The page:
Ex-aide Scott McClellan says Bush misled the U.S. on war
Former White House press secretary Scott McClellan writes in a memoir that the Iraq war was sold to the American people with a sophisticated...
WASHINGTON — Former White House press secretary Scott McClellan writes in a memoir that the Iraq war was sold to the American people with a sophisticated "political propaganda campaign" led by President Bush and aimed at "manipulating sources of public opinion" and "downplaying the major reason for going to war."
McClellan, 40, includes the charges in his book, "What Happened: Inside the Bush White House and Washington's Culture of Deception," that delivers a harsh look at the White House and the man he served for close to a decade. He describes Bush as demonstrating a "lack of inquisitiveness," says the White House operated in "permanent campaign" mode and says he was deceived by some in the president's inner circle about the leak of a CIA operative's name.
He accuses former White House adviser Karl Rove of misleading him about his role in the CIA case. He describes Secretary of State Condoleezza Rice as being deft at deflecting blame and calls Vice President Dick Cheney "the magic man" who steered policy behind the scenes.
McClellan, who was a tight-lipped defender of administration aides and policy, stops short of saying Bush purposely lied about his reasons for invading Iraq, writing that he and his subordinates were not "employing out-and-out deception" to make their case for war.
But in one chapter, "Selling the War," he alleges that the administration repeatedly shaded the truth and that Bush "managed the crisis in a way that almost guaranteed that the use of force would become the only feasible option."
McClellan resigned from the White House on April 19, 2006, after nearly three years as Bush's press secretary.
A White House spokeswoman declined to comment on the book, some contents of which were first disclosed by Politico.com. The Washington Post acquired a copy of the book Tuesday, in advance of its official release Monday.
The criticisms of Bush in the book are striking, given that they come from a man who followed Bush to Washington from Texas.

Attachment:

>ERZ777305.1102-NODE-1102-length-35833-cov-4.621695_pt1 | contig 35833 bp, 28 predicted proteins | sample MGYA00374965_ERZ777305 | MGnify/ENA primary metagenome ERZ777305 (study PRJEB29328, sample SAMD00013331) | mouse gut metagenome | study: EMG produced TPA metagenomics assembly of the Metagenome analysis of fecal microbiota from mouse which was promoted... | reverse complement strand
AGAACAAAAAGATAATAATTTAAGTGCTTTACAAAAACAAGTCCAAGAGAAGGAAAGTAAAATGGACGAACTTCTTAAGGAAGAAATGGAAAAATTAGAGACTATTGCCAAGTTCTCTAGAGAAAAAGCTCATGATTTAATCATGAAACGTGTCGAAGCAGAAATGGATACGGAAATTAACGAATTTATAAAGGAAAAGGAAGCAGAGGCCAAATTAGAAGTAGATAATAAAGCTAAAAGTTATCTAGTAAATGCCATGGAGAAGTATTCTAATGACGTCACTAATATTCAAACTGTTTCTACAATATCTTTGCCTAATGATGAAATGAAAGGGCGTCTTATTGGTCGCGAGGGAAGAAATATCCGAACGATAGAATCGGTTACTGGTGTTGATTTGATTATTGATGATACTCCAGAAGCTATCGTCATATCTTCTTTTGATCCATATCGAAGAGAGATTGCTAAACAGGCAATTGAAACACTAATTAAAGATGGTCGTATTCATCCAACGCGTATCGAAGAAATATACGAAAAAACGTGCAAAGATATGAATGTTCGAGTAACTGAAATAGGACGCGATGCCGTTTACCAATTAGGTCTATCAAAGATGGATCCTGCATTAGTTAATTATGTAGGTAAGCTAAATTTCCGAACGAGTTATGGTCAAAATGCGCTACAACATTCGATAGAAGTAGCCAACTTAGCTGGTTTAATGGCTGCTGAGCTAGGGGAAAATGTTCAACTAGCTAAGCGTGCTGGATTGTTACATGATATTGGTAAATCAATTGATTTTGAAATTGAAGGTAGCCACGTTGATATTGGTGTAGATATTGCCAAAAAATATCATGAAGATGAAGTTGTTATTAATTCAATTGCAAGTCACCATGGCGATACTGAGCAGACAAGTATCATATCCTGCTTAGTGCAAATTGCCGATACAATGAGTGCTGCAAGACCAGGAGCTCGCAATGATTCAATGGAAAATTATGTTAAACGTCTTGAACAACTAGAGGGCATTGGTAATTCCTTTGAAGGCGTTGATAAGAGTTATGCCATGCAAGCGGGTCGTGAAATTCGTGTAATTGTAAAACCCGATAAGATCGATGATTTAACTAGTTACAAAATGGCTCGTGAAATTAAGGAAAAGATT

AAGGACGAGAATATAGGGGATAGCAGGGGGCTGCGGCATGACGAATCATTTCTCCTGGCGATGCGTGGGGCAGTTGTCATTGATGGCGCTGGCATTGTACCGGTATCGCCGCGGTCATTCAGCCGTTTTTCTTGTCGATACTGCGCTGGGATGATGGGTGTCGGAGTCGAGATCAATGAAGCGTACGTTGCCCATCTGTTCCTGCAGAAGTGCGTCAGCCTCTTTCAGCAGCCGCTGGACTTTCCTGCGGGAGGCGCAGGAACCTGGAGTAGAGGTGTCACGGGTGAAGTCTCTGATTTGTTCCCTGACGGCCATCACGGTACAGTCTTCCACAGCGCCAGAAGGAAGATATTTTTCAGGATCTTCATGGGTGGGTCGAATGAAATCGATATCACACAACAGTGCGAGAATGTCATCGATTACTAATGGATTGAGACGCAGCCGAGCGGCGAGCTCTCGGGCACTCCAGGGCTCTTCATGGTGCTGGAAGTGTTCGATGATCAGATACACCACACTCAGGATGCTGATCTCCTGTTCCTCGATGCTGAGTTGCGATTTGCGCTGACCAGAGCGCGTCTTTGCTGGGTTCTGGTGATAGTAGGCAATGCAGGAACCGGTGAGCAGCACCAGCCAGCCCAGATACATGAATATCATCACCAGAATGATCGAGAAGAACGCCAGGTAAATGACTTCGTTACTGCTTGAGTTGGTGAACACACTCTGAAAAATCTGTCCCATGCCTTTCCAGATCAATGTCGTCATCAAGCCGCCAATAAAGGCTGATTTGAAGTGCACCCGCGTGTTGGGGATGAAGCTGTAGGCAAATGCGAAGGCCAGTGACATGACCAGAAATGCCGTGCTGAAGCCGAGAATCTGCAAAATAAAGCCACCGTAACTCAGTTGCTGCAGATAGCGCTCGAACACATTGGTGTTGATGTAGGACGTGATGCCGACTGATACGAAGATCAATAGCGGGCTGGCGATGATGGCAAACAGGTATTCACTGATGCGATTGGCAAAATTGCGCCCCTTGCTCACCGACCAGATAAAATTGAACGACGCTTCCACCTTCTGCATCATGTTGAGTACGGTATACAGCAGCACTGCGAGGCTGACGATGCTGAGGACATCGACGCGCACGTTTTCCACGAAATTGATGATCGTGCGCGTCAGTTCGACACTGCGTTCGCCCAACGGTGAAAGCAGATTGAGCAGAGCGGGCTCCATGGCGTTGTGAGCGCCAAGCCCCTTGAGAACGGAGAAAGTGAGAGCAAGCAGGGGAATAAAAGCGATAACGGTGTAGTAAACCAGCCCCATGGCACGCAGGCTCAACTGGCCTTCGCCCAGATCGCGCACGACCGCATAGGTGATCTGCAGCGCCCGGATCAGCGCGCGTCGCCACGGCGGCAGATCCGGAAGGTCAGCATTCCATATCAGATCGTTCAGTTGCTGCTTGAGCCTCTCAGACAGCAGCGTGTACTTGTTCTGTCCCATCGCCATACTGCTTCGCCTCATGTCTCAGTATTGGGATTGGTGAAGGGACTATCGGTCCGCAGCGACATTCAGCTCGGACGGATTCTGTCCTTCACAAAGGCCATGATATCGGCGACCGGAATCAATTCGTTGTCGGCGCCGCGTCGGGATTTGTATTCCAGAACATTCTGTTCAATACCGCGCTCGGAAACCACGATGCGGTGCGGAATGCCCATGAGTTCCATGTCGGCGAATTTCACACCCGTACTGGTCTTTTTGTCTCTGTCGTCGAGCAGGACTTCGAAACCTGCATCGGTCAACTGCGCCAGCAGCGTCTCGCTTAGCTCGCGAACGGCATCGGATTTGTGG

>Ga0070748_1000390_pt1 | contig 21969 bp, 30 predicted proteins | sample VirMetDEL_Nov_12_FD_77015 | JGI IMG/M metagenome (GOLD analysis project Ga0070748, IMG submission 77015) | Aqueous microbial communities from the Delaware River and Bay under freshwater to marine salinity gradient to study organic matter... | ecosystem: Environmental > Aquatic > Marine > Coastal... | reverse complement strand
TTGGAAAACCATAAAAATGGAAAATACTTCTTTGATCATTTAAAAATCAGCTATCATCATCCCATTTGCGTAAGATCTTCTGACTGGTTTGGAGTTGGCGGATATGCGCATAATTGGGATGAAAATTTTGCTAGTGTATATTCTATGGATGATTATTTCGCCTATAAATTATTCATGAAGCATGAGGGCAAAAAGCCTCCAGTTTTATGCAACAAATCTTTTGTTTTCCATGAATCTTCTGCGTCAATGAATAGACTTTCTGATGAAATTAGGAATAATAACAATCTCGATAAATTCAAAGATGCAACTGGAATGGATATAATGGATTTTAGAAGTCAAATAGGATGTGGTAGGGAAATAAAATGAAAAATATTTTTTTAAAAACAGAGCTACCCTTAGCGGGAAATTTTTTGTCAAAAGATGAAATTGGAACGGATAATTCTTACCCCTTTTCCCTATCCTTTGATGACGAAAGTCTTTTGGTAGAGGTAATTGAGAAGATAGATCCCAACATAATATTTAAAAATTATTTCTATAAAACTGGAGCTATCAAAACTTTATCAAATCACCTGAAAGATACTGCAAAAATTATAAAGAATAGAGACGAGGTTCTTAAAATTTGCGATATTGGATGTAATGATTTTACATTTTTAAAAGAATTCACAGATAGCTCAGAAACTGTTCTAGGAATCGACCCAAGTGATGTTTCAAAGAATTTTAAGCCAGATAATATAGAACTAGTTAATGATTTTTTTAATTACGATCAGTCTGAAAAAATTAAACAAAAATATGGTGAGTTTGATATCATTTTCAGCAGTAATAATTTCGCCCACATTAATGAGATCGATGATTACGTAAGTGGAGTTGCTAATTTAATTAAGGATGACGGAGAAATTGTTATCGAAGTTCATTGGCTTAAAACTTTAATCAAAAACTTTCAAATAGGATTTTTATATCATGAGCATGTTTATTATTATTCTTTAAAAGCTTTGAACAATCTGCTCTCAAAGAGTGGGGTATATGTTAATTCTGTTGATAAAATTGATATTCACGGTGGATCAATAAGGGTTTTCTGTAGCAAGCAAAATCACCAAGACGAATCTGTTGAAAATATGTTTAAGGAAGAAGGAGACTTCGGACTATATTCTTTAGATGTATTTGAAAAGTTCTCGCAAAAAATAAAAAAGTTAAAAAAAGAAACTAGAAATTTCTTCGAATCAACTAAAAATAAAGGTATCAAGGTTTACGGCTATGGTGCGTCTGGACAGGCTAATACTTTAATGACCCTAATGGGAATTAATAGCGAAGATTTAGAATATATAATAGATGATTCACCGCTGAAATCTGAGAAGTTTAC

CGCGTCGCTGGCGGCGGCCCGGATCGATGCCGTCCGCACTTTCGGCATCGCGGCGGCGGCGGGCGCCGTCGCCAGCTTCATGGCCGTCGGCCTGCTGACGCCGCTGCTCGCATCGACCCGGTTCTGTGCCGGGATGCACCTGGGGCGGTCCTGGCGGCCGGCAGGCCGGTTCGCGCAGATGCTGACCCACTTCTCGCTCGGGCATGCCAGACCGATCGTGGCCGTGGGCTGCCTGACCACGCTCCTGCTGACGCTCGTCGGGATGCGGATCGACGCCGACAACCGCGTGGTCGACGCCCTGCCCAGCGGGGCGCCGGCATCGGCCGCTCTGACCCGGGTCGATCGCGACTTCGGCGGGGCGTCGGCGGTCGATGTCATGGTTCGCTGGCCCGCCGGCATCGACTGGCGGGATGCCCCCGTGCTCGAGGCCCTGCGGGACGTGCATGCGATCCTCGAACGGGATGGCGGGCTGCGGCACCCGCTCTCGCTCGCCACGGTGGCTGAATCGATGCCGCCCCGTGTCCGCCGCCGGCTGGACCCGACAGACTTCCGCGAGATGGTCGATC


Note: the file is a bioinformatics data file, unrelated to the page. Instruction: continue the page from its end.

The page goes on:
Bush is depicted as an out-of-touch leader, operating in a political bubble, who stubbornly refused to admit mistakes. McClellan defends the president's intellect — "Bush is plenty smart enough to be president," he writes — but casts him as unwilling or unable to be reflective about his job.
The former aide describes Bush as a willing participant in treating his presidency as a permanent political campaign, run in large part by his top political adviser, Rove.
"The president had promised himself that he would accomplish what his father had failed to do by winning a second term in office," he writes. "And that meant operating continually in campaign mode: never explaining, never apologizing, never retreating. Unfortunately, that strategy also had less justifiable repercussions: never reflecting, never reconsidering, never compromising. Especially not where Iraq was concerned."
He charges that the campaign-style focus affected Bush's entire presidency. The ill-fated Air Force One flyover of New Orleans, after Hurricane Katrina struck the city, was conceived of by Rove, who was "thinking about the political perceptions" but ended up making Bush look "out of touch," McClellan writes.
McClellan admits to letting himself be deceived about the unmasking of CIA operative Valerie Plame, which resulted in his relentless pounding by the White House media corps over the activities of Rove and Cheney aide I. Lewis "Scooter" Libby in the matter. He also suggests that Rove and Libby may have worked to coordinate their stories about the Plame leak.
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